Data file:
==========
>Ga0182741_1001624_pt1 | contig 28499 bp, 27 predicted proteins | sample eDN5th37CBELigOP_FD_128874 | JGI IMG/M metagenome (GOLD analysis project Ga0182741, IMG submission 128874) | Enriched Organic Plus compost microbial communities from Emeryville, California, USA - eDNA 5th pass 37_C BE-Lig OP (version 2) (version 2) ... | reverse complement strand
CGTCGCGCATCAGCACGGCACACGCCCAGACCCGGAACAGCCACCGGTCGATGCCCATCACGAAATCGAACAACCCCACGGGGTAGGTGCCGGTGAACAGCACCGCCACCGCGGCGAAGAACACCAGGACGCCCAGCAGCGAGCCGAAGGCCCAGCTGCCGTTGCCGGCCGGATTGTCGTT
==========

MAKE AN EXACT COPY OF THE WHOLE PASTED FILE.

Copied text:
>Ga0182741_1001624_pt1 | contig 28499 bp, 27 predicted proteins | sample eDN5th37CBELigOP_FD_128874 | JGI IMG/M metagenome (GOLD analysis project Ga0182741, IMG submission 128874) | Enriched Organic Plus compost microbial communities from Emeryville, California, USA - eDNA 5th pass 37_C BE-Lig OP (version 2) (version 2) ... | reverse complement strand
CGTCGCGCATCAGCACGGCACACGCCCAGACCCGGAACAGCCACCGGTCGATGCCCATCACGAAATCGAACAACCCCACGGGGTAGGTGCCGGTGAACAGCACCGCCACCGCGGCGAAGAACACCAGGACGCCCAGCAGCGAGCCGAAGGCCCAGCTGCCGTTGCCGGCCGGATTGTCGTT